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FIFA Women's World Cup 2023: All You Need To Know.

Roger Hampel


As we approach the FIFA Women's World Cup 2023, excitement and anticipation are reaching fever pitch. For the first time, the tournament will be co-hosted by two countries - Australia and New Zealand - marking an historic event in the world of international football.



The tournament is expanding in size, with an unprecedented 32 teams set to participate, up from 24 in previous editions. This expansion is opening the door to several nations making their debut on the world stage. Among the debutants - the Philippines, Vietnam, Zambia, Morocco, Haiti, Panama, Portugal, and the Republic of Ireland - the first three are particularly noteworthy, as none of their male counterparts have ever qualified for a World Cup.


This tournament will also be the first senior FIFA World Cup (both men's and women's) to be hosted in the Oceania Football Confederation's region, making it a milestone for football in the Southern Hemisphere. Matches will take place across diverse cities in both host nations, including Brisbane, Adelaide, Melbourne, Perth, Sydney, Dunedin, Auckland, Hamilton, and Wellington, with Sydney boasting two hosting venues.


Historically, the USA leads with four World Cup titles, followed by Germany with two, and Norway and Japan each with one. The question of which nation will lift the 2023 trophy remains wide open. Fans will also be closely watching Marta, the all-time top scorer of the tournament with 17 goals, as she represents Brazil in her sixth World Cup.



The Women's World Cup 2023 could challenge historical trends regarding home advantage. To date, only one team, the US in 1999, has won the World Cup while playing on home soil. As co-hosts, Australia and New Zealand look to defy this trend and leverage the home advantage to their favor.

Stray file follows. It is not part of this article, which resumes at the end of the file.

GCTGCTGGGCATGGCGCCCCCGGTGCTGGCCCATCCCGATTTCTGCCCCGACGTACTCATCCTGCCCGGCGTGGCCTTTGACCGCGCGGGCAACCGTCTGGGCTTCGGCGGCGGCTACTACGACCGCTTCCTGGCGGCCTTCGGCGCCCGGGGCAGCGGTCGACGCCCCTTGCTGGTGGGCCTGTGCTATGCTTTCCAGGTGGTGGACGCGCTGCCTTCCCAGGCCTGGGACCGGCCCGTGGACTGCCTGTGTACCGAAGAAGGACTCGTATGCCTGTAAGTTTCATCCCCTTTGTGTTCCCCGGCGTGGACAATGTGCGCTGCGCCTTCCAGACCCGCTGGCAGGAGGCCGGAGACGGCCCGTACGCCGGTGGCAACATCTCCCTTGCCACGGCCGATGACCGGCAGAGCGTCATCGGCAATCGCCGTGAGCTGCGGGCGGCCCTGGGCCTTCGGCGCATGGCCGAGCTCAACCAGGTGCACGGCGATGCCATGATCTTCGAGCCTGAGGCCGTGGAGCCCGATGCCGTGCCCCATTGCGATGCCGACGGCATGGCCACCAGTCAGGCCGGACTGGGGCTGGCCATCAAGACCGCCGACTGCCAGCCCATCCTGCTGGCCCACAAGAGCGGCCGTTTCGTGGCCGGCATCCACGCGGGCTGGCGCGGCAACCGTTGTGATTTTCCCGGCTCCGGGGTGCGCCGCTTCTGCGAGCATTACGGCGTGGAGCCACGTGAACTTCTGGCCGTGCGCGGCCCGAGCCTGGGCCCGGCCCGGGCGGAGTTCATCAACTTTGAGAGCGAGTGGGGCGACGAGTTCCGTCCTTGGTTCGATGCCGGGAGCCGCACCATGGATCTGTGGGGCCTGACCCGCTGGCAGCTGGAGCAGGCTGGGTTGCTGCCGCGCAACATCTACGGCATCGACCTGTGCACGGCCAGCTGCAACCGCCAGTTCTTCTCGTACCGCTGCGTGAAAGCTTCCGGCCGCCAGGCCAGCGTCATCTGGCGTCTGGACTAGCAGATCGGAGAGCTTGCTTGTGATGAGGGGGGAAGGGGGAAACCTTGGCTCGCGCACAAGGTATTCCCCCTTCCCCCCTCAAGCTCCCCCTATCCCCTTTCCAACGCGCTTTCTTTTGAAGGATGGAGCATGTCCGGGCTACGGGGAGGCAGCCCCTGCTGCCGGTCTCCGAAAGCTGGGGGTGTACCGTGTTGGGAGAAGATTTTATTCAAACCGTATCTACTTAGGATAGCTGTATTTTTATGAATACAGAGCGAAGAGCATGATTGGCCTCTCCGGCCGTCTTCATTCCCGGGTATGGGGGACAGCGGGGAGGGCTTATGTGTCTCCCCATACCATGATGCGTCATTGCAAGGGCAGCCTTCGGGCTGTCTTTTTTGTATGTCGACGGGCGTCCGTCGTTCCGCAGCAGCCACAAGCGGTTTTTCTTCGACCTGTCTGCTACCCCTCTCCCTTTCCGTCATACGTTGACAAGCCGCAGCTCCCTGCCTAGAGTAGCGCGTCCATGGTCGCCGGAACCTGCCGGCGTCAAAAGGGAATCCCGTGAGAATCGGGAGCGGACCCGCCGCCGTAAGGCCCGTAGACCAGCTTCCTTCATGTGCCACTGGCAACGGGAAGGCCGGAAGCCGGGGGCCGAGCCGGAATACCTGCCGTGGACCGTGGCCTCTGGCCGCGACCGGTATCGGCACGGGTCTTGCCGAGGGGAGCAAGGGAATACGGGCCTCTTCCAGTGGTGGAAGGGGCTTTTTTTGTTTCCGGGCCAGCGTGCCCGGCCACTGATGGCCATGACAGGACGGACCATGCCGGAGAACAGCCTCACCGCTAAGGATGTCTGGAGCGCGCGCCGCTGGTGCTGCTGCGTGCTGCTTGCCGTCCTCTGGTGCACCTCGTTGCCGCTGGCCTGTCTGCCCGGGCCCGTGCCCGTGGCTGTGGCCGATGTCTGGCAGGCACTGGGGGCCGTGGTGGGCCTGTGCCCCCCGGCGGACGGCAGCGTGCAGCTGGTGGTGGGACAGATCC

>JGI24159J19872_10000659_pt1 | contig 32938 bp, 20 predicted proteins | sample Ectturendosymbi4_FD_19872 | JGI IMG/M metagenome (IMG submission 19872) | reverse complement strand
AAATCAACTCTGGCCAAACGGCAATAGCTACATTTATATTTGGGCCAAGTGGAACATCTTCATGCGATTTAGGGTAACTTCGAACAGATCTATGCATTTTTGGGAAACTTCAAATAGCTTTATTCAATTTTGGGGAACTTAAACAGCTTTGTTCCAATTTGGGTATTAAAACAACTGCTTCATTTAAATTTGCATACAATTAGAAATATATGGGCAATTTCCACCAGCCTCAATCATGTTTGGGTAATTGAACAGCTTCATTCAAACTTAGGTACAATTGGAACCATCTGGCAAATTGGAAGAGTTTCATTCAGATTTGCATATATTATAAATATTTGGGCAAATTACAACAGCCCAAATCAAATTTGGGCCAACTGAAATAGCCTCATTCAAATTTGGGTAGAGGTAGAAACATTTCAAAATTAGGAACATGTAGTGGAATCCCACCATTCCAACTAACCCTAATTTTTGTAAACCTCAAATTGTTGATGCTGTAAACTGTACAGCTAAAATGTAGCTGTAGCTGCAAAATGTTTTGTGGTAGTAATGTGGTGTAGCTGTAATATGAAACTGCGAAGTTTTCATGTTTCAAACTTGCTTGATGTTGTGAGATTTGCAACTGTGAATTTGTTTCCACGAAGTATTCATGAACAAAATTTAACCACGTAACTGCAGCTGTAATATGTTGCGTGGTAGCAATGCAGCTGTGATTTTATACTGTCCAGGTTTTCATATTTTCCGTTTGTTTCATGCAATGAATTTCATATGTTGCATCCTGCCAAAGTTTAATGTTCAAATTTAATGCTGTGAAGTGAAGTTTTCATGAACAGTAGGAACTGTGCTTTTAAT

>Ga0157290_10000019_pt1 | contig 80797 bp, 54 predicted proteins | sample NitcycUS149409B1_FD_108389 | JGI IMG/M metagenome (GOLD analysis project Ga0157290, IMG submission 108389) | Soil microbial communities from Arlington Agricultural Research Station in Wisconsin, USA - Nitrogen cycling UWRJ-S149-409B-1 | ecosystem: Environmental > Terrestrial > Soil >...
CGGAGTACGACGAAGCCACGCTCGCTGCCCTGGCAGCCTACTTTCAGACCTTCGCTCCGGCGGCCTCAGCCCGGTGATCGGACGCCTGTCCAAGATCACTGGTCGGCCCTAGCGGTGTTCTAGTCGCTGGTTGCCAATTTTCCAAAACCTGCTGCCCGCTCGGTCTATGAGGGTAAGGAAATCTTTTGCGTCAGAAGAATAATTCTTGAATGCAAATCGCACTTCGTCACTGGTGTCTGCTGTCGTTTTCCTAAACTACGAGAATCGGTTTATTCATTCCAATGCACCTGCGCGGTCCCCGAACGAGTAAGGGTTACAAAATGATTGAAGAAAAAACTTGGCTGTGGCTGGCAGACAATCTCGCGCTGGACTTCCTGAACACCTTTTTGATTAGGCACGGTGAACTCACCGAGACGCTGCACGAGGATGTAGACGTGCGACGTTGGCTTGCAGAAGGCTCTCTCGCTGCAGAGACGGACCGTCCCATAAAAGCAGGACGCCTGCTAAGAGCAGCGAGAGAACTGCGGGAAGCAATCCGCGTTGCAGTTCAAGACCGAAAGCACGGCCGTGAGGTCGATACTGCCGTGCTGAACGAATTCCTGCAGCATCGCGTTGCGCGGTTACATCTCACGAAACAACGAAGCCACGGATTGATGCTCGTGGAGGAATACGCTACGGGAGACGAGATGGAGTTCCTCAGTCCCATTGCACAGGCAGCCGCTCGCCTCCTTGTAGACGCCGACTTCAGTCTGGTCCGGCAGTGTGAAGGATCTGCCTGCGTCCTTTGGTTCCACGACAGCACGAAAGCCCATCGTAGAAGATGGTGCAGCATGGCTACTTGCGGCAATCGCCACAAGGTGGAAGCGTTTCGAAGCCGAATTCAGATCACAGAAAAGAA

One undeniable trend is the rise in fan attendance. The tournament has seen a steady increase in viewership, with over 1.3 million attendees in 2015 and more than 1.1 million at the 2019 edition in France.

Commercial interest in women's football is also on the rise. For the first time, FIFA has separated the commercial inventory for the Women's World Cup 2023, leading to new partnerships worth an estimated $307.92 million a year. Major contributors to this figure include partnerships with Wanda Group, Adidas, and Coca-Cola.


Moreover, a recent study by the Women's Sport Trust found that brand perception and consumer behavior are positively influenced by the sponsorship of women's sports. In the UK, 29% of adults have a more favorable view of brands that sponsor women’s sport, compared to 17% for those sponsoring men’s sport. Furthermore, 16% of UK consumers are more likely to purchase from companies sponsoring women’s sport.


As we move closer to the FIFA Women's World Cup 2023, one thing is clear: this tournament represents a major milestone in the history of women's football, reflecting the growth and increasing popularity of the sport on a global stage. The world eagerly awaits the kick-off whistle, heralding the start of what promises to be an unforgettable tournament.

FIFA Women's World Cup 2023: All You Need To Know.

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